But in September 1987 Antonio Cafiero's renovadores, like the phoenix, appeared to be emerging from the ashes of Peronism with renewed youth and vigour. The inefficiency and apparent lack of direction of the Alfonsín administration that had started off with populist declamations and in 1985 was forced to steer its economic policies in the direction of orthodoxy, concurred to give the impression throughout 1988 that Peronism was once again unstoppable. But Cafiero fell victim to a two-sided delusion: that Peronist populism, but not Peronism, was a thing of the past, and that therefore Peronism could now become a party defined within a Social Democratic mould. The internal elections in the PJ showed how deluded Cafiero had been.
The military rebellion in December 1988 shocked the whole of society into realising how certain issues could not be postponed forever. In the end, it was a bloody attack on the military barracks in the Buenos Aires suburb of La Tablada, by remnants of the left-wing guerrillas, that forced on the government what three earlier military rebellions had been unable to do. A National Security Council was established at the end of January 1989 to deal with matters of internal security. On it sit the Interior, Foreign Affairs, and Defence ministers, as well as the three chiefs of staff of the armed forces, under the chairmanship of Alfonsín. By bringing in the military on matters of internal security, the NCS contravenes the National Defence Law passed by Congress, which explicitly bars the military from intervening in such matters. This latest development has several implications. In the present context, suffice it to say that it is now more unlikely that restless junior officers will seek through armed revolt to "restore the prestige and moral standing of the army within society as a whole". Clearly this is what the Radicals are betting on, while at the same time the La Tablada episode provided an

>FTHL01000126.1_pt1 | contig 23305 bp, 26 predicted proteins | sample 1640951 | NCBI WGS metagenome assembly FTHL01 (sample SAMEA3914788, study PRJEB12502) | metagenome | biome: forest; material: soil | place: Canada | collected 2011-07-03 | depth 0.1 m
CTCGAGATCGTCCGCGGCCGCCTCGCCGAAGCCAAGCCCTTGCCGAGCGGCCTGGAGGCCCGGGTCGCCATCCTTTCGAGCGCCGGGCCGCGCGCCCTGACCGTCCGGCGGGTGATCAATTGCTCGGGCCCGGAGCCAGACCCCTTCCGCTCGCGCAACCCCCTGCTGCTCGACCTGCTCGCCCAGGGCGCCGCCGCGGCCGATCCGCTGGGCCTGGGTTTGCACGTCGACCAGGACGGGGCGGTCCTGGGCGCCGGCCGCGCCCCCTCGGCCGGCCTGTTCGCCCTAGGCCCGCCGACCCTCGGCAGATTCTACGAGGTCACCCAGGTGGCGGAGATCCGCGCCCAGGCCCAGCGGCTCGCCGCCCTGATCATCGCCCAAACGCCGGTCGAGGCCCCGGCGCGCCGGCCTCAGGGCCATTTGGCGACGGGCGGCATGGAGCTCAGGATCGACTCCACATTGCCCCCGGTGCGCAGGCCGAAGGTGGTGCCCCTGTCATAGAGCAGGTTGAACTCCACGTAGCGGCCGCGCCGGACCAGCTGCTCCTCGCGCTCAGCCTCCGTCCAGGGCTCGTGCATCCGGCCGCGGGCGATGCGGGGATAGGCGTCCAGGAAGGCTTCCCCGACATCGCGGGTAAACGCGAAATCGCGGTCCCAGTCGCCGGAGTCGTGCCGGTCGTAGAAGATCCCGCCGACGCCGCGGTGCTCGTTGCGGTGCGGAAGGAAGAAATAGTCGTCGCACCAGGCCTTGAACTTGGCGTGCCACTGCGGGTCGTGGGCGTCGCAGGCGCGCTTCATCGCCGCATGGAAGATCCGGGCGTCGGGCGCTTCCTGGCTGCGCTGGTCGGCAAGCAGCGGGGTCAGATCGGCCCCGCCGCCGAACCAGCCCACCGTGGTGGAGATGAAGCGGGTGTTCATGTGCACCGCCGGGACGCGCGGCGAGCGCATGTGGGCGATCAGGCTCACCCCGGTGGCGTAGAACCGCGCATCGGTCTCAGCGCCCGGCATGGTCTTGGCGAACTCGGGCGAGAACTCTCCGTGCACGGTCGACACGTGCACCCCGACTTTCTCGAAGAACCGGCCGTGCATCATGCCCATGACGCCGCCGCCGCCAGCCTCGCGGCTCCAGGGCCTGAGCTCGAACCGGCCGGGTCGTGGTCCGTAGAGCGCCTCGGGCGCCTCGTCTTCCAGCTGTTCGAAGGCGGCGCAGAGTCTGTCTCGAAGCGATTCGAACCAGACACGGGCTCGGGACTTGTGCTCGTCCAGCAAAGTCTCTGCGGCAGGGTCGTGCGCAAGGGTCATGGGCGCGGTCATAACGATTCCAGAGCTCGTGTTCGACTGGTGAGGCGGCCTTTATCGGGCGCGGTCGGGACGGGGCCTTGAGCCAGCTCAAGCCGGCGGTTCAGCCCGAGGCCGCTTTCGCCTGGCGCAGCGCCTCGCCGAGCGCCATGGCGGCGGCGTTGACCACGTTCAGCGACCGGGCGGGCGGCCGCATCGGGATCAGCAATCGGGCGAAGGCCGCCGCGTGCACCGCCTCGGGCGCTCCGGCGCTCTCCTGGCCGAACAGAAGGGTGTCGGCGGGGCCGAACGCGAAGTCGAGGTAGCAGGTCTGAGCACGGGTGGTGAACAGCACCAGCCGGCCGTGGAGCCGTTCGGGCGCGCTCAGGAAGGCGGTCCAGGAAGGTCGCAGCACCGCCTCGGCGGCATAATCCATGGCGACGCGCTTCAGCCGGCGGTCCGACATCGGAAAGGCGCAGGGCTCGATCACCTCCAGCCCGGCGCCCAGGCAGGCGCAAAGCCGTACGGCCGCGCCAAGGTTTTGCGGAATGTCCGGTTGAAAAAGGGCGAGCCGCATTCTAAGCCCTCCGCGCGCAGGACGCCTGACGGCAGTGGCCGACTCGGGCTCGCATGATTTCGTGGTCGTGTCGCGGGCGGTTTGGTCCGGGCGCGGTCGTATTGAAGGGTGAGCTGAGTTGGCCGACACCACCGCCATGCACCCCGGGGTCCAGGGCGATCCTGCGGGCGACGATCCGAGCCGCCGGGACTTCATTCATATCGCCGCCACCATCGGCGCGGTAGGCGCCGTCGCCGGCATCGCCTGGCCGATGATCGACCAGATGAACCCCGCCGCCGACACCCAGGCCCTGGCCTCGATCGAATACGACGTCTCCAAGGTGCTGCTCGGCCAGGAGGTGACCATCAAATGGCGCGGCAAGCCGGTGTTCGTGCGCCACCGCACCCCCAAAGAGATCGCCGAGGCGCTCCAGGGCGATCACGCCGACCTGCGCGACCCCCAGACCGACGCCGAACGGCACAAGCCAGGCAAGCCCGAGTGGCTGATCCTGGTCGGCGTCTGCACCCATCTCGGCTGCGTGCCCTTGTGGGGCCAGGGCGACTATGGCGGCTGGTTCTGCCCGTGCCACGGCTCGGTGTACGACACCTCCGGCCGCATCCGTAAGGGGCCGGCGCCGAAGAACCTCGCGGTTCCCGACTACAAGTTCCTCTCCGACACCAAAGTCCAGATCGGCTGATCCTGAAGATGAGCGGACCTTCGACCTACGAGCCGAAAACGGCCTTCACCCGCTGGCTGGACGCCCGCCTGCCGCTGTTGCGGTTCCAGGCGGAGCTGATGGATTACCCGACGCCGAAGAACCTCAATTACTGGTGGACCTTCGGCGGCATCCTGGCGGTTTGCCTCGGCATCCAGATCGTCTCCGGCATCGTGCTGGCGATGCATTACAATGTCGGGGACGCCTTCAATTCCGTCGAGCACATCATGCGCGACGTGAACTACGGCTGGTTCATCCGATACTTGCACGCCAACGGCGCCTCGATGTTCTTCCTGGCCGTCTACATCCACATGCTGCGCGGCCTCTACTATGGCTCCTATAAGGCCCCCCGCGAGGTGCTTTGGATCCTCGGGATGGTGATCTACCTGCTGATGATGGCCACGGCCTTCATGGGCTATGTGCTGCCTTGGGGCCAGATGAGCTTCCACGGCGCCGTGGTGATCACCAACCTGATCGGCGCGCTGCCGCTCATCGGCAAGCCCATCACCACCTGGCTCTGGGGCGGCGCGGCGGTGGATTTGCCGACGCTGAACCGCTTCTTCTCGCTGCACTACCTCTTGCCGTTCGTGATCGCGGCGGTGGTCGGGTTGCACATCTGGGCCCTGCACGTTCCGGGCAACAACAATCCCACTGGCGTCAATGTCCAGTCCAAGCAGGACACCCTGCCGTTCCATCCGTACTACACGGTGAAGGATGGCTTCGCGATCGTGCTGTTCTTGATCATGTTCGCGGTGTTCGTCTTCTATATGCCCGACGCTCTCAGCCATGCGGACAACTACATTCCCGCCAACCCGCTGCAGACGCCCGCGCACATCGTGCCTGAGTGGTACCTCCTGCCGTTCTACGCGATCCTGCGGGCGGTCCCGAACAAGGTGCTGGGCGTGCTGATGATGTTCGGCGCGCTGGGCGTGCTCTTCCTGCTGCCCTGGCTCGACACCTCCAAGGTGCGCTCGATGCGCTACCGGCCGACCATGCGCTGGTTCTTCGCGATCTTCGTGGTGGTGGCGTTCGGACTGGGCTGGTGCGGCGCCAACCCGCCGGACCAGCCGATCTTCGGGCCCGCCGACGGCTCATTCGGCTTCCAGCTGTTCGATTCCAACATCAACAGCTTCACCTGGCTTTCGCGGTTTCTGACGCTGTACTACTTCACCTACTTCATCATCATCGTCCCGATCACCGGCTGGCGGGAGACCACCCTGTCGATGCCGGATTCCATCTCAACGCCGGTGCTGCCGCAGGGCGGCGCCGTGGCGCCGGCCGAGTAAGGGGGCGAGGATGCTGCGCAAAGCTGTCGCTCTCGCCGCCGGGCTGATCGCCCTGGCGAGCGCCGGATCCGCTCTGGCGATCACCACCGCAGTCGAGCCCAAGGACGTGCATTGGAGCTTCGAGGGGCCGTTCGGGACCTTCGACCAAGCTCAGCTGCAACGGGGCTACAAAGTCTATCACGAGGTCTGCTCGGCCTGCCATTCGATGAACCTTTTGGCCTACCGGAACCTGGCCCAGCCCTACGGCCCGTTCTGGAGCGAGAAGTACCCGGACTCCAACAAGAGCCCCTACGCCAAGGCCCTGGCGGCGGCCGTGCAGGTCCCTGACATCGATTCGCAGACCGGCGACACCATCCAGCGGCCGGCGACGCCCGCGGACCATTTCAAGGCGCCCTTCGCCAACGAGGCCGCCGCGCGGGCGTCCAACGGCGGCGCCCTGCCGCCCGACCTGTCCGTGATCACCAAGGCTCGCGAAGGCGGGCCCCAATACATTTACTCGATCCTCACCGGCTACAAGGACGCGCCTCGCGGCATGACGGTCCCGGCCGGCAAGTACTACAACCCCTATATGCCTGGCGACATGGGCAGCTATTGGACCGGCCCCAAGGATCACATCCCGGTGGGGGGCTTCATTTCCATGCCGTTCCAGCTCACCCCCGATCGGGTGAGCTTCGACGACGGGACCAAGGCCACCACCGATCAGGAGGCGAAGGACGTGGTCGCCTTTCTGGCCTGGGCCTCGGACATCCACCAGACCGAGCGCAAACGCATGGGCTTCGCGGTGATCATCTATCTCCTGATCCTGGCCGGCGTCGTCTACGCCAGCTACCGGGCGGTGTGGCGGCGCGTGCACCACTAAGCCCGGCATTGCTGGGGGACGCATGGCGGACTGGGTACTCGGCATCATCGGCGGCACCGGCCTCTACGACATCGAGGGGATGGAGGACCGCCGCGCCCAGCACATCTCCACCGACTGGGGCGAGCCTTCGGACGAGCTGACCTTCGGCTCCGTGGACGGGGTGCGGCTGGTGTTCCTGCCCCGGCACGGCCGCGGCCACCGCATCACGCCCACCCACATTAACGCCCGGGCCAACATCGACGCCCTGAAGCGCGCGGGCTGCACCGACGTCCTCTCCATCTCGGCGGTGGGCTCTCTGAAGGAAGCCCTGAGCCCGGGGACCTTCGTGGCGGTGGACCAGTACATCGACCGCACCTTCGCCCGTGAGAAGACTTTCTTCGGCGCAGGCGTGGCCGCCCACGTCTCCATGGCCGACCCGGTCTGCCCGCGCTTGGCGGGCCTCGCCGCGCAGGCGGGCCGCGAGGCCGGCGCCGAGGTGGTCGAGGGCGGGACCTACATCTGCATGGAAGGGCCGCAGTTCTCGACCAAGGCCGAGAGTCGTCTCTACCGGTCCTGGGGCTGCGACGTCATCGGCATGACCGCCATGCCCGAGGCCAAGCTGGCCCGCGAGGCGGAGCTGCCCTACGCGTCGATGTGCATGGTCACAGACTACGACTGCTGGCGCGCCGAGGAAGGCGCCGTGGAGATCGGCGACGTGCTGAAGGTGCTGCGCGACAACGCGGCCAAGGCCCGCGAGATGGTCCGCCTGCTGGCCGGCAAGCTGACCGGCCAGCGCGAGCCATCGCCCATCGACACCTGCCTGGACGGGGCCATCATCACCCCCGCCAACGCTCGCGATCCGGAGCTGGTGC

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indisputable occasion to be magnanimous to the military without appearing to be going back on matters of principle.
Cafiero and his very small group of close collaborators, the renovadores, took advantage of the disastrous showing of Peronism in the December 1983 general elections to point out that the defeat had been brought about by those holding on to an obsolete version of Peronism (see Appendix A for a table of the election results). According to this old version, Peronism was not a political party, but a movement which interpreted the true will of "the people". The movement had been embodied in the person of the quintessential populist caudillo, Juan Domingo Perón, whose decisions were obeyed, never questioned. With Perón dead, a motley group of union bosses and rabble-rousers, survivors from the political wilderness of the 1976-82 years, destroyed the party's chances in 1983. The "marshalls of defeat", according to the renovadores' description, had failed to realise the need for the aggiornamento of Peronism.
In "the Renewalist interpretation of history", from 1860 onwards Argentina saw the integration of classes and sectors into the political system in a series of successive "waves". In 1880 the geographical integration of the country was achieved and in 1890 the immigrant blue collar workers and middle classes started their political integration via the Radical Party culminating in 1912 with the passing of the law sanctioning universal male suffrage. Finally, in 1945, Perón's great achievement had been the integration of the working classes, born of the process of industrialisation, and of the marginal sectors of society attracted by Evita. Social democracy flourished, at the expense of political democracy and civil liberties. After forty years, the lesson has been learnt, and Peronism is, in this view, the only party capable of bringing about social and political democracy.